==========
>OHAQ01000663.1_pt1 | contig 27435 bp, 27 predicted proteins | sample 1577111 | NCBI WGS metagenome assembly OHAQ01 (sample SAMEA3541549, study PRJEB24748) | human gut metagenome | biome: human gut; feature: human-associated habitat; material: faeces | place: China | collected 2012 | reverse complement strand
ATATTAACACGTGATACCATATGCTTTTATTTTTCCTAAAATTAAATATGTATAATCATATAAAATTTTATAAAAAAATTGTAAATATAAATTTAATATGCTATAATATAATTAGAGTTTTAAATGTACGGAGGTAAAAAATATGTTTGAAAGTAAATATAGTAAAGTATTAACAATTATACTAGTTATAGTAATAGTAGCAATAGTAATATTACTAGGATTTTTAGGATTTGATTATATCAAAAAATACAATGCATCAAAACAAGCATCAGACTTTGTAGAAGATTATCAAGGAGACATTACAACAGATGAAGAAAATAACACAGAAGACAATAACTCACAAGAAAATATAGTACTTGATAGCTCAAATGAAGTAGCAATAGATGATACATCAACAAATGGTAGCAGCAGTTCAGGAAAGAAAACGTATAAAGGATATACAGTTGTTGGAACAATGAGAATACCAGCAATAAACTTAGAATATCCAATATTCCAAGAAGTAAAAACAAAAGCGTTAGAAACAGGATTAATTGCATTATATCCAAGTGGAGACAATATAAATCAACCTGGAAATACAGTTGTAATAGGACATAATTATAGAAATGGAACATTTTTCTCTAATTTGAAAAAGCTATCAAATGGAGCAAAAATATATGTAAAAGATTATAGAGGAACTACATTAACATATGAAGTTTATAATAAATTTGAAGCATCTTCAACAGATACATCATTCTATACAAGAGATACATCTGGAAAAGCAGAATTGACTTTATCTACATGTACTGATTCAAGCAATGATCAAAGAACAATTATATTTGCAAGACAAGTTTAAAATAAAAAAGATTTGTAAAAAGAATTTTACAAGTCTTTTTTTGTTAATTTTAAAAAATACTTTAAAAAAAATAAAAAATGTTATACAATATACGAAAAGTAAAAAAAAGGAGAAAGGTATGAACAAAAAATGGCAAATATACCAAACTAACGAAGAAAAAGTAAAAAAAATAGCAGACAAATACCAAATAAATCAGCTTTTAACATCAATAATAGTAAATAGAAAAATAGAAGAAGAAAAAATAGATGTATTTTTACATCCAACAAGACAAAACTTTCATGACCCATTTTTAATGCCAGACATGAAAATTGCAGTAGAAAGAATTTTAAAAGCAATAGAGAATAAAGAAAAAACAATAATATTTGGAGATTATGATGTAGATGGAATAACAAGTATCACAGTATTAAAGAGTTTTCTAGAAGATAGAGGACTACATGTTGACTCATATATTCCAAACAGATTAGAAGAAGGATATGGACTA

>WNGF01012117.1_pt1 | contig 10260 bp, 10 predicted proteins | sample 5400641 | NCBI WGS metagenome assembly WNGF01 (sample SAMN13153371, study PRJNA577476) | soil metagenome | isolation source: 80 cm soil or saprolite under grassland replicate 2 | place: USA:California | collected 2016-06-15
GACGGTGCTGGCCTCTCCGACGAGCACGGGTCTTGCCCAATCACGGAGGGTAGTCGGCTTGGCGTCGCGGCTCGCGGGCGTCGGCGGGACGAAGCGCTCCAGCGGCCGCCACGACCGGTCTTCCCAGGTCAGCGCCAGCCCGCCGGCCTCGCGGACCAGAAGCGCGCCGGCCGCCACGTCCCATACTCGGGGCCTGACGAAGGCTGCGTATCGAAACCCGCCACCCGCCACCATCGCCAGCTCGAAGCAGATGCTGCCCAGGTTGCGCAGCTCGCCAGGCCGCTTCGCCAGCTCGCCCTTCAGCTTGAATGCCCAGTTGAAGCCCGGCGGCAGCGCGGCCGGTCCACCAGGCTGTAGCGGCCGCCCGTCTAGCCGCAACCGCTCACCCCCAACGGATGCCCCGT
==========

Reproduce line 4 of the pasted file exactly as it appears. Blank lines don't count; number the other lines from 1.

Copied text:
GACGGTGCTGGCCTCTCCGACGAGCACGGGTCTTGCCCAATCACGGAGGGTAGTCGGCTTGGCGTCGCGGCTCGCGGGCGTCGGCGGGACGAAGCGCTCCAGCGGCCGCCACGACCGGTCTTCCCAGGTCAGCGCCAGCCCGCCGGCCTCGCGGACCAGAAGCGCGCCGGCCGCCACGTCCCATACTCGGGGCCTGACGAAGGCTGCGTATCGAAACCCGCCACCCGCCACCATCGCCAGCTCGAAGCAGATGCTGCCCAGGTTGCGCAGCTCGCCAGGCCGCTTCGCCAGCTCGCCCTTCAGCTTGAATGCCCAGTTGAAGCCCGGCGGCAGCGCGGCCGGTCCACCAGGCTGTAGCGGCCGCCCGTCTAGCCGCAACCGCTCACCCCCAACGGATGCCCCGT